In addition to the usual reviews and comments you would find on a horror movie blog, this is also a document of the wonderfully vast horror movie section of the video store I worked at in my youth.

Monday, March 11, 2024

Horror Movie Guide: The Boogeyman

The next title in the Guide is one of the more infamous and possibly surprising I'd never seen up until this point; Ulli Lommel's The Boogeyman. I mean, I was aware of the coverbox of this and its 1982 sequel to be sure, but I guess it just slipped through the cracks for two reasons. First, there was the dull-as-dirt 2005 version that I probably incorrectly assumed was a remake, and second my actual introduction to Lommel was through his shit parade of direct-to-video serial killer flicks in the mid 2000s. Neither of these occurrences incentivized me to check out the original 1980 one until now...

A brother and sister's (real life siblings Nicholas & Suzanna Love) traumatic event in their childhood comes back to haunt them through a cursed mirror. That's the best I got...

I struggled to come up with a place to start on this one because I have so many questions. Does every house in New England have those Amityville windows? What is the purpose of the brother in this story? Which one of the filmmakers had a thing for pantyhose?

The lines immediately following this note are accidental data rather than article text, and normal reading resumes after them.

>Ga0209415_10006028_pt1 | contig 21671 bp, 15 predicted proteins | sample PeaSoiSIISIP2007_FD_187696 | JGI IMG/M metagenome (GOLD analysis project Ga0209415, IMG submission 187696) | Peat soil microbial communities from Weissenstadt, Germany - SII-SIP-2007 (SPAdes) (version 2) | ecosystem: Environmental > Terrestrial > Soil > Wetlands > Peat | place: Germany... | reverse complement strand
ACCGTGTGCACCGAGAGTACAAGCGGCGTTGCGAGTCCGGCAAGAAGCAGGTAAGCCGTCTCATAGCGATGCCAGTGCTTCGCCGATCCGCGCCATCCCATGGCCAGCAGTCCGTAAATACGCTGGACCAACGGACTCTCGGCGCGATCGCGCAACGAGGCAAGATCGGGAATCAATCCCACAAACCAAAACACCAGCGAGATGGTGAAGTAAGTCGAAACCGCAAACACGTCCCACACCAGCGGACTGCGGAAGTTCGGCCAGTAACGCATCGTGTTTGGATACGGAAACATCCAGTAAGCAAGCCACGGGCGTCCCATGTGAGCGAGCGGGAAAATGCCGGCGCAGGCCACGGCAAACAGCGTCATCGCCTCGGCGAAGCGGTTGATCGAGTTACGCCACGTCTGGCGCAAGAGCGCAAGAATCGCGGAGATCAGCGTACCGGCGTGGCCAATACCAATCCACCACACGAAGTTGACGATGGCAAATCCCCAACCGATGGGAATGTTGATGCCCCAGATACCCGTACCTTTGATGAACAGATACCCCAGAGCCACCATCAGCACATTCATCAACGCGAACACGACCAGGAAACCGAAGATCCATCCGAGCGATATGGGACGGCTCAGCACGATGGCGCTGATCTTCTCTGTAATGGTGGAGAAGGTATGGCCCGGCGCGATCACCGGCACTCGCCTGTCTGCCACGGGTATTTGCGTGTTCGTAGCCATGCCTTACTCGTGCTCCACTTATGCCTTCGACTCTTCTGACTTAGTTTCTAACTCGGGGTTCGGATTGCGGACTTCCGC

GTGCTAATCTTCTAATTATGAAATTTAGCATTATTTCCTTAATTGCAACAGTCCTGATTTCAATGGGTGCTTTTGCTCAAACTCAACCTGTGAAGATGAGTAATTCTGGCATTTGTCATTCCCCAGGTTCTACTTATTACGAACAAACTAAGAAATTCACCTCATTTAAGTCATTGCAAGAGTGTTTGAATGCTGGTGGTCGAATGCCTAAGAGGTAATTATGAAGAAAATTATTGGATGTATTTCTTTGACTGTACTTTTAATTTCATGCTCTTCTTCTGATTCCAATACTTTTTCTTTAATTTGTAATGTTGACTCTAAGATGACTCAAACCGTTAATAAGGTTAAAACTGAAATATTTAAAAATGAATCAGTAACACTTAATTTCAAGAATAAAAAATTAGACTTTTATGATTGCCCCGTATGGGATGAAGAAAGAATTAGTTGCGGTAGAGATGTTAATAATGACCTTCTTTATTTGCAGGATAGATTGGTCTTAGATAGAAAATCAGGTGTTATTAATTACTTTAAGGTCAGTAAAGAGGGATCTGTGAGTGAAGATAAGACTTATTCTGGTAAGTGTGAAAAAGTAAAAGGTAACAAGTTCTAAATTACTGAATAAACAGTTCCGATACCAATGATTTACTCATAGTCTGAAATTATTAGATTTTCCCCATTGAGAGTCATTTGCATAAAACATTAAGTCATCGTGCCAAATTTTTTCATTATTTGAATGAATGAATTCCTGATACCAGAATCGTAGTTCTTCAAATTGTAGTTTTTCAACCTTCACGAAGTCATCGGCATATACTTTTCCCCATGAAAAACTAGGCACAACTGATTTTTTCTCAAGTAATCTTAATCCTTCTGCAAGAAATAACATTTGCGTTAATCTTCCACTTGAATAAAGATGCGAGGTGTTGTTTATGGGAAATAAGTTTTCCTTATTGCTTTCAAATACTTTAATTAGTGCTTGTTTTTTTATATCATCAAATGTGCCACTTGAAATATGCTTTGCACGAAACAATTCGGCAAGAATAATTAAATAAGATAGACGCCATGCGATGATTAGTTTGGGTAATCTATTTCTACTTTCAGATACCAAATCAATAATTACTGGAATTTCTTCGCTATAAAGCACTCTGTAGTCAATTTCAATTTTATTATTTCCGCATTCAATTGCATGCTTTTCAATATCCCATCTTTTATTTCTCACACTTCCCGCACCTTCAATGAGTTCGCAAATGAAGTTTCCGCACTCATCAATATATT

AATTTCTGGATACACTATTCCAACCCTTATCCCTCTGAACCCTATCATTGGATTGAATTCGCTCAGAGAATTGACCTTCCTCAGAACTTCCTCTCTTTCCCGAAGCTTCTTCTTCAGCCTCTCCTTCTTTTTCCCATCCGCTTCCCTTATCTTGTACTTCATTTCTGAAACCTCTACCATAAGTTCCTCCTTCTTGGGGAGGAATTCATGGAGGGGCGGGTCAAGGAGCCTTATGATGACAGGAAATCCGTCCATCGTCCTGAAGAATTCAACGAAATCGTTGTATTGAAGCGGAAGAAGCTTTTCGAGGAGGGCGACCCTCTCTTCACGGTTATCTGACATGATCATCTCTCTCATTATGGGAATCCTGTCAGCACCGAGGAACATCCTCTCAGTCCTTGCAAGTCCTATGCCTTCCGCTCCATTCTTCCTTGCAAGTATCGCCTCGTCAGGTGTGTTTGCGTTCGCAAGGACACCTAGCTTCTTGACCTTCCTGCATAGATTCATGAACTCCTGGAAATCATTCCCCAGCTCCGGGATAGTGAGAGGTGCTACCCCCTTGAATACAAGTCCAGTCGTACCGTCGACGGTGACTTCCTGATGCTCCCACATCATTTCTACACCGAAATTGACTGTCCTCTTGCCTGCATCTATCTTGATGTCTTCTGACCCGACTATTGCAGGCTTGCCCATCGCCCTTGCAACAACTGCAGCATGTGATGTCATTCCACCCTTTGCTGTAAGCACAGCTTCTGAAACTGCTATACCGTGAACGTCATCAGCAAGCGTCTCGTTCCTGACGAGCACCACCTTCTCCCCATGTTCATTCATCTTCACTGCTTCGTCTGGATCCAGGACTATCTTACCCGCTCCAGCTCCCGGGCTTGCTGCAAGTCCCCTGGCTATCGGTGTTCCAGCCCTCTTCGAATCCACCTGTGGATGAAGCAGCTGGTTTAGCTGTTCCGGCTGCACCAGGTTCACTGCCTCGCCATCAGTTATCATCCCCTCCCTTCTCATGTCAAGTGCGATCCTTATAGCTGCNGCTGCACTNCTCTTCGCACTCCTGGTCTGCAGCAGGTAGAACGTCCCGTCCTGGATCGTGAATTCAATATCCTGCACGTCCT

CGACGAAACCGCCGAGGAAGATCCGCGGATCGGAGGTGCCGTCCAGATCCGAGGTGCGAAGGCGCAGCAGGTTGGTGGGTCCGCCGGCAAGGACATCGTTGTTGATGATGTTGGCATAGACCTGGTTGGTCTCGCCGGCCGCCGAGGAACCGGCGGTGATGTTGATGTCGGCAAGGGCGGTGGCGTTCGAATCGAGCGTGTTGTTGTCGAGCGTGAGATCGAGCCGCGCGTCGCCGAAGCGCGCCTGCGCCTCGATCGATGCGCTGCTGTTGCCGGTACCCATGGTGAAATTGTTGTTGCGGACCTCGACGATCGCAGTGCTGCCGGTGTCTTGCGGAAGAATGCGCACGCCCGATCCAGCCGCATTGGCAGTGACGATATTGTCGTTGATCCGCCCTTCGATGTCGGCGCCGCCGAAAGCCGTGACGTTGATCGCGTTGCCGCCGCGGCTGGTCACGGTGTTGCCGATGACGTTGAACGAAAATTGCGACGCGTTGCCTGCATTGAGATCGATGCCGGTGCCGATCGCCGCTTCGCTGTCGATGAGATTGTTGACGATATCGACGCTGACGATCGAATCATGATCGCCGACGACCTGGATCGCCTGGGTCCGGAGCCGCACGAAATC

Suzanna & Nic Love as Lacey & Willy in The Boogeyman.

Paramount among my queries while watching The Boogeyman though was how was this not an Italian production? Even without the tremendous score by Tim Korg (which truth be told is the best thing about this movie), you also have the inherent incoherence of the story. I mean, what are the rules here? Lommel must have been subscribing to Argento's "things just are." credo here. Apart from that, it seemed like he was mashing up The Exorcist and Amitville Horror, with a dash of proto Final Destination

What you get is something that feels long, even at eighty minutes, padded out by scenes with low budget royalty John Barrymore - who they likely had for a day - and the glowering of the aforementioned superfluous brother character.

At the end of the day, it's a somewhat entertaining watch, but there are other films of this ilk that offer way more bang for your buck (1982's Superstition for instance), but I can't deny that I did see its influence. The last scene in the kitchen did remind me of a similar sequence in 1983's Blood Beat. Lommel also was able to carve out a prolific career for himself, working regularly all the way up until his death in 2017. Not many maestros can say that. The Guide was surprisingly generous with this movie.

I find it weird they would praise the colour lighting as if this wasn't something the Italians hadn't been doing since the mid sixties. Oh well, I'm at least glad I was able to finally cross this one of the list.

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